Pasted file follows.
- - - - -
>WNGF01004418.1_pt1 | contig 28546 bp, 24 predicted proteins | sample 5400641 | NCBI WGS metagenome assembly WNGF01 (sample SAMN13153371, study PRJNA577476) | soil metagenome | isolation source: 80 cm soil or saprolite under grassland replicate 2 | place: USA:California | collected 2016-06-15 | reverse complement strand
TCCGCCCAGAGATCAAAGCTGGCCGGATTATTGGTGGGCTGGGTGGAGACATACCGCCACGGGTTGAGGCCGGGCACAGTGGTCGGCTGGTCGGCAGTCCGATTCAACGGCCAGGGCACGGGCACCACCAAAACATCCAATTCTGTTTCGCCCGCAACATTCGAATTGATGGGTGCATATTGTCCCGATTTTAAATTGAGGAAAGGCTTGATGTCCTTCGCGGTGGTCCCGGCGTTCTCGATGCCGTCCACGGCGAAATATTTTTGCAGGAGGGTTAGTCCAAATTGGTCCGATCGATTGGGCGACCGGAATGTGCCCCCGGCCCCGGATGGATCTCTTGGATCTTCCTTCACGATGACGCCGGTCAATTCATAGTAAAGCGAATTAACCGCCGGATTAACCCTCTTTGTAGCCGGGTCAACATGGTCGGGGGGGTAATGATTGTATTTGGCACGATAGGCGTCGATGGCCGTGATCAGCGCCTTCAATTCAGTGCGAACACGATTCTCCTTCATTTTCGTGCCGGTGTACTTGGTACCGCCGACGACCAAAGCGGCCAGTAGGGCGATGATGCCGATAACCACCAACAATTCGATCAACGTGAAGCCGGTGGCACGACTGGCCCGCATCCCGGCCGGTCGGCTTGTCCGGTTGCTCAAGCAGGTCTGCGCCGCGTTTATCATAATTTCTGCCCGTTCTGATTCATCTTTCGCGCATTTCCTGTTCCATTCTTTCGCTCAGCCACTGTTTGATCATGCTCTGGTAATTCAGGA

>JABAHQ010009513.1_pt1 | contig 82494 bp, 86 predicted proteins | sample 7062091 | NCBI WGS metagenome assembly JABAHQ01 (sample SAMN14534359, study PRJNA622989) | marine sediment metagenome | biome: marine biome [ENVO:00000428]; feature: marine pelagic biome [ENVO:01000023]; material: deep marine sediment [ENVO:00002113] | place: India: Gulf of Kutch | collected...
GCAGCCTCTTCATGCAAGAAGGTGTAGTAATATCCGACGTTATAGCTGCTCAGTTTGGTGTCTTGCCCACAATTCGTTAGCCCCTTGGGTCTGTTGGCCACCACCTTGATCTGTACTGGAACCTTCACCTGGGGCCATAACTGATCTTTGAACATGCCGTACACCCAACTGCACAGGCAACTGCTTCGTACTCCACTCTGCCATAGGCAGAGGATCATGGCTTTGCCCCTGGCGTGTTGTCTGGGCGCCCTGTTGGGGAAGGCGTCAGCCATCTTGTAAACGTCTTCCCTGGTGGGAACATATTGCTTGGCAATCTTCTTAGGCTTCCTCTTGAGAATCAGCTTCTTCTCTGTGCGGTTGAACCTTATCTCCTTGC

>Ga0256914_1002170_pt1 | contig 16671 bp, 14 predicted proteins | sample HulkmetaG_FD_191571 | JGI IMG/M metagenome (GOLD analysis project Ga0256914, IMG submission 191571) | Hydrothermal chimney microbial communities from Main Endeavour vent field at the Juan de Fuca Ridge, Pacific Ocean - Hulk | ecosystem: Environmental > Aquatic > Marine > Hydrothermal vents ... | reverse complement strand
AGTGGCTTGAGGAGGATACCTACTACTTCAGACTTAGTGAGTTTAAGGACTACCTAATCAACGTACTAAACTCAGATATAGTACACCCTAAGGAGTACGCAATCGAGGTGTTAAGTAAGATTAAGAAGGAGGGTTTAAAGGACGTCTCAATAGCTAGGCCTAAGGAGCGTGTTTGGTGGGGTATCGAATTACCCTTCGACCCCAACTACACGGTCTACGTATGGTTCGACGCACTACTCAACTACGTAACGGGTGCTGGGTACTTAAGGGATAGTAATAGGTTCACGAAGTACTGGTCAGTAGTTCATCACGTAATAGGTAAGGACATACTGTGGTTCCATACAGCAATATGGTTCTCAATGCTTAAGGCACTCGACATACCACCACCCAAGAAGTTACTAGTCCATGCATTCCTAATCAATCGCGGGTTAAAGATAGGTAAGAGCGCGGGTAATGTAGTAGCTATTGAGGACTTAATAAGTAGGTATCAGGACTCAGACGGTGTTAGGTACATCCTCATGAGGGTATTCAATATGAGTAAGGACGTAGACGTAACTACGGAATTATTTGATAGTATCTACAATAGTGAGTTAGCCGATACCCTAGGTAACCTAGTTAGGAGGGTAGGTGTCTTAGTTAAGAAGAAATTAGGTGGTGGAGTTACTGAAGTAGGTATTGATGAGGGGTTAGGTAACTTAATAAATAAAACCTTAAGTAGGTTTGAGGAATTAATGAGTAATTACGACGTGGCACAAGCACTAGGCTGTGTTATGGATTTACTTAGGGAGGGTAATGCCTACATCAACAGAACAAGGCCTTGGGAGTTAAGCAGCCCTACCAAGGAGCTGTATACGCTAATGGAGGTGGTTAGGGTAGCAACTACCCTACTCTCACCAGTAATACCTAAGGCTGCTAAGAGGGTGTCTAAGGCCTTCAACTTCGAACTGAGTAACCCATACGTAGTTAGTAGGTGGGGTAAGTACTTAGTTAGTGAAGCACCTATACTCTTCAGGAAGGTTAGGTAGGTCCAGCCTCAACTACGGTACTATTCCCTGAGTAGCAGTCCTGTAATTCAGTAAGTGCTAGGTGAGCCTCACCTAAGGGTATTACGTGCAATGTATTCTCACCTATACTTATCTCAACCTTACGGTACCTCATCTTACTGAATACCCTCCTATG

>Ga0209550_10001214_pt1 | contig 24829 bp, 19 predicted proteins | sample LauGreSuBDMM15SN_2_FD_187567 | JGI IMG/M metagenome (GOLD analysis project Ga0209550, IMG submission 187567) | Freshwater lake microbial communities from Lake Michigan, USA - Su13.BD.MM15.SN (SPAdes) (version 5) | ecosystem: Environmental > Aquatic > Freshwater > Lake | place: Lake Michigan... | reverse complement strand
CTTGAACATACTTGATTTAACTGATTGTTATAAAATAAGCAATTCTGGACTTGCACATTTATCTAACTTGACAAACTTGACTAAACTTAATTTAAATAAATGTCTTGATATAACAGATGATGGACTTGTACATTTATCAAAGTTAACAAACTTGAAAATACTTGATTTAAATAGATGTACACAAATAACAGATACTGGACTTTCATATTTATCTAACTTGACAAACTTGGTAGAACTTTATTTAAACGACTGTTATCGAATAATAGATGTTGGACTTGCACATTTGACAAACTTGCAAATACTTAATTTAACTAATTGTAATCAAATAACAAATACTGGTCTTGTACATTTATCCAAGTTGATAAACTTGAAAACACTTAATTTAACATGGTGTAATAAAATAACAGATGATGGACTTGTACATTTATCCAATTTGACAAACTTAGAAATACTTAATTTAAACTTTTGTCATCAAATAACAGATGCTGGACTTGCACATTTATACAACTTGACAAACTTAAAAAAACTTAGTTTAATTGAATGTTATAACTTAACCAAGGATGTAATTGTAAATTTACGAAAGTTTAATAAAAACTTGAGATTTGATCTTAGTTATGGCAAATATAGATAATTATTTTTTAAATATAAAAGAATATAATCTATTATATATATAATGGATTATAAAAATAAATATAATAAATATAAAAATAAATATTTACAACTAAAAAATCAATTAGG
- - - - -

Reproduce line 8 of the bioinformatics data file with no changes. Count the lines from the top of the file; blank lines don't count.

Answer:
CTTGAACATACTTGATTTAACTGATTGTTATAAAATAAGCAATTCTGGACTTGCACATTTATCTAACTTGACAAACTTGACTAAACTTAATTTAAATAAATGTCTTGATATAACAGATGATGGACTTGTACATTTATCAAAGTTAACAAACTTGAAAATACTTGATTTAAATAGATGTACACAAATAACAGATACTGGACTTTCATATTTATCTAACTTGACAAACTTGGTAGAACTTTATTTAAACGACTGTTATCGAATAATAGATGTTGGACTTGCACATTTGACAAACTTGCAAATACTTAATTTAACTAATTGTAATCAAATAACAAATACTGGTCTTGTACATTTATCCAAGTTGATAAACTTGAAAACACTTAATTTAACATGGTGTAATAAAATAACAGATGATGGACTTGTACATTTATCCAATTTGACAAACTTAGAAATACTTAATTTAAACTTTTGTCATCAAATAACAGATGCTGGACTTGCACATTTATACAACTTGACAAACTTAAAAAAACTTAGTTTAATTGAATGTTATAACTTAACCAAGGATGTAATTGTAAATTTACGAAAGTTTAATAAAAACTTGAGATTTGATCTTAGTTATGGCAAATATAGATAATTATTTTTTAAATATAAAAGAATATAATCTATTATATATATAATGGATTATAAAAATAAATATAATAAATATAAAAATAAATATTTACAACTAAAAAATCAATTAGG